OP the secret is makig sure the fat and the sugar is creamed really well it shouldn't be grainy and turns a slightly lighter colour.

orangeandemons Wed 15-May-13 20:20:56

4 oz everything and 2 eggs makes a standard cake

HorryIsUpduffed Wed 15-May-13 20:25:39

Weigh three eggs (in grams). Use the same weight of self-raising flour, caster sugar, and soft butter/Stork. Add a little drip of vanilla extract.

Beat together preferably with electric beaters.

Line the bottom of your tin, preferably with silicon paper (easiest to peel off later).

Bake at 170 for about half an hour. It is done when golden on top, and prodding the top springs back, or if you stick a skewer in and it comes out just greasy, not covered in mixture.

Leave to cool on a wire rack. If brave, carefully slice in half (to make two circles). Stick back together with jam.

If you want to decorate, you need icing. Most reliable is buttercream. For a ten-inch cake you'd need about 400g icing sugar, 60g unsalted butter, and 30ml milk. Beat together until fluffy.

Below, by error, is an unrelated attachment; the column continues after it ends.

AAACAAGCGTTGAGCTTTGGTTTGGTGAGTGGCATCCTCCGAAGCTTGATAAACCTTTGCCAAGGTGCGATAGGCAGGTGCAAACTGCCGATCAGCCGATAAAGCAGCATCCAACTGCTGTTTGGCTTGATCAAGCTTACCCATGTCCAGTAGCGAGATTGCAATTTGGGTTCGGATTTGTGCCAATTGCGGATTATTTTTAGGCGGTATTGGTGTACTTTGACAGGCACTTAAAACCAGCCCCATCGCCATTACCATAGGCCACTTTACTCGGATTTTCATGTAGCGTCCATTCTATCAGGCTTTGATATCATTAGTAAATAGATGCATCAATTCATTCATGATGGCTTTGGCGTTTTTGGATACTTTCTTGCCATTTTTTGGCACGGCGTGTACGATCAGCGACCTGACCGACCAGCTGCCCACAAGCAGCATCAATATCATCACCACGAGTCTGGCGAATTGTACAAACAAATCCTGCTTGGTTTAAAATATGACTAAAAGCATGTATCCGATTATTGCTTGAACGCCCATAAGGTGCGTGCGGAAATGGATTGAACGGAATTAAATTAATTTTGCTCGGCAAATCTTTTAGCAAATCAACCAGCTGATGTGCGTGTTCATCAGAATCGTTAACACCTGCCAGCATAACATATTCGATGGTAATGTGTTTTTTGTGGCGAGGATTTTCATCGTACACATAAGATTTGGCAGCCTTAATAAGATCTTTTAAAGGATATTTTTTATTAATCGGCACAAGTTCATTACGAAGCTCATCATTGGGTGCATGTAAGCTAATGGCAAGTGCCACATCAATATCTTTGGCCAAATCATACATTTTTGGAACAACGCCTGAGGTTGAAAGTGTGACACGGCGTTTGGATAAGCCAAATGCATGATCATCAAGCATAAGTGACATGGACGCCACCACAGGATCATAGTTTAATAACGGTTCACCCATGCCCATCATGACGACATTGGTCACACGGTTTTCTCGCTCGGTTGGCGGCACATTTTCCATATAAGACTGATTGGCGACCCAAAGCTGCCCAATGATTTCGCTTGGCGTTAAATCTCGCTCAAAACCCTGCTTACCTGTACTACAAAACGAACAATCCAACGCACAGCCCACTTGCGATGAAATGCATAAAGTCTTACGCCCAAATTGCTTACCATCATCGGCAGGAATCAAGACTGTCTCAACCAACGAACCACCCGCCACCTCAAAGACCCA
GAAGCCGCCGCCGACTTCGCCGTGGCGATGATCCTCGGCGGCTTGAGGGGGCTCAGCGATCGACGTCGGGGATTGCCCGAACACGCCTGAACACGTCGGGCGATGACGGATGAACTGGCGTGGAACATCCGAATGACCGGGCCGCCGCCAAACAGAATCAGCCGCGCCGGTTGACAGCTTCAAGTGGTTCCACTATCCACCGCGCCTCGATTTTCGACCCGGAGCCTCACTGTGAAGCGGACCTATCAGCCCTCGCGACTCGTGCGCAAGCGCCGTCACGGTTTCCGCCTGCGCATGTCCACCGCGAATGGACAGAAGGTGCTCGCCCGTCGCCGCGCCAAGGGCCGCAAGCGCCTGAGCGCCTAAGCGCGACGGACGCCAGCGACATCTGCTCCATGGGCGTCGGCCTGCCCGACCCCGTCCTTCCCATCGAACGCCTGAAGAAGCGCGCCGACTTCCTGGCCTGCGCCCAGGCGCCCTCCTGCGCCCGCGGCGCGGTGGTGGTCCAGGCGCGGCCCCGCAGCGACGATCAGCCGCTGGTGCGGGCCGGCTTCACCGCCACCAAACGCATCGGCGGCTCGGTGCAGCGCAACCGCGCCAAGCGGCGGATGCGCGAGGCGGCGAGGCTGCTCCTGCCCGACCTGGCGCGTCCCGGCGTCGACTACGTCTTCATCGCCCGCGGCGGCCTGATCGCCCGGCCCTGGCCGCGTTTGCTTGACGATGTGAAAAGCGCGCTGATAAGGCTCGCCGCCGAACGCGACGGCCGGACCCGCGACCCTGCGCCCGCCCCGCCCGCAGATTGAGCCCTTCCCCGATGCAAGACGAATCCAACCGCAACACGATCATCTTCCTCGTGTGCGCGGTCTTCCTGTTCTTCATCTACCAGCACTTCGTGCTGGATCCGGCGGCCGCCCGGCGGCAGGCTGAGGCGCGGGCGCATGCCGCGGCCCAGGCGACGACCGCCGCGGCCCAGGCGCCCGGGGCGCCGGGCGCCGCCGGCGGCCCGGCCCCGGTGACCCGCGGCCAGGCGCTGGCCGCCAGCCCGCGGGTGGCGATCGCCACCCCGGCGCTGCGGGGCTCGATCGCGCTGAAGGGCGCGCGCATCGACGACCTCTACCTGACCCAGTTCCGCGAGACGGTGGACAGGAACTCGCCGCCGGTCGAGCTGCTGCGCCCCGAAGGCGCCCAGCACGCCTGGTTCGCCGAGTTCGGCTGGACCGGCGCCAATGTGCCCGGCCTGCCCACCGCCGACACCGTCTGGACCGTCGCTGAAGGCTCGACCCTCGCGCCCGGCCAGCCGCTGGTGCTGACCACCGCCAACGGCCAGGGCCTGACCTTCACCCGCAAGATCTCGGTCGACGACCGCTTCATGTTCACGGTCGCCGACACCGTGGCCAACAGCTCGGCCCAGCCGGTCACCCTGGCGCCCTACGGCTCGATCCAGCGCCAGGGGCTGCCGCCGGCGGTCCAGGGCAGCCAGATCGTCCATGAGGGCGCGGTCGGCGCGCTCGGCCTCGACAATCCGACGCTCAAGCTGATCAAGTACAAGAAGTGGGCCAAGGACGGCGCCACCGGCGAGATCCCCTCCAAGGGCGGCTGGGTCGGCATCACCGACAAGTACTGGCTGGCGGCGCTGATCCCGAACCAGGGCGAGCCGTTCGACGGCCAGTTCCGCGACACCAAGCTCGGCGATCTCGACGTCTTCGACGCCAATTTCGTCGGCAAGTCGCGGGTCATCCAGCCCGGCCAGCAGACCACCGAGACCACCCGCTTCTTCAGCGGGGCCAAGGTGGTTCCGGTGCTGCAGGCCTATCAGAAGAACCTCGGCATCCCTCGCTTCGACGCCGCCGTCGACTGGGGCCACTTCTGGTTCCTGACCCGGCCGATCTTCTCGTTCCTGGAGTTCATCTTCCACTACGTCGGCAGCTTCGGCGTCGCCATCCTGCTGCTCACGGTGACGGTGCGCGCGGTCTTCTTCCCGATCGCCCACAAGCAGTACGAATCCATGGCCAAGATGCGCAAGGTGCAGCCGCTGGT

Use a palette knife, plastic spatula or plastic children's knife to spread the icing on to the cake. It will set when left alone. Meanwhile you can stick stuff to it eg sweets, sprinkles, edible glitter.

Anifrangapani Wed 15-May-13 20:28:39

Weigh 2 large eggs or 3 small (in the shell). Weigh out the same amount of self raising flour, sugar, butter. Add a level teaspoon of baking powder to the flour. Beat butter and sugar together until light & fluffy. Beat eggs together and add to the butter & sugar mix a little bit at a time - mix well between additions. Add flour, half teaspoon of vanilla and a couple large spoons of milk. Give it a stir and tip into a tin buttered and floured or lined. Cook for 25 min at 160deg C.

I find it better to go longer at a lower temp and to push the mix so it is higher at the edges than the middle so the finished cake is flatter.

Habbibu Wed 15-May-13 20:29:39

I'd go for an all in one if you're a bit if a novice. This one by Mary Berry is pretty well behaved. The other really good one is Nigella's butter milk birthday cake. here.

LadyDamerel Wed 15-May-13 20:44:08

I bake 10" cakes in two layers. It's much easier and gives a nice deep cake.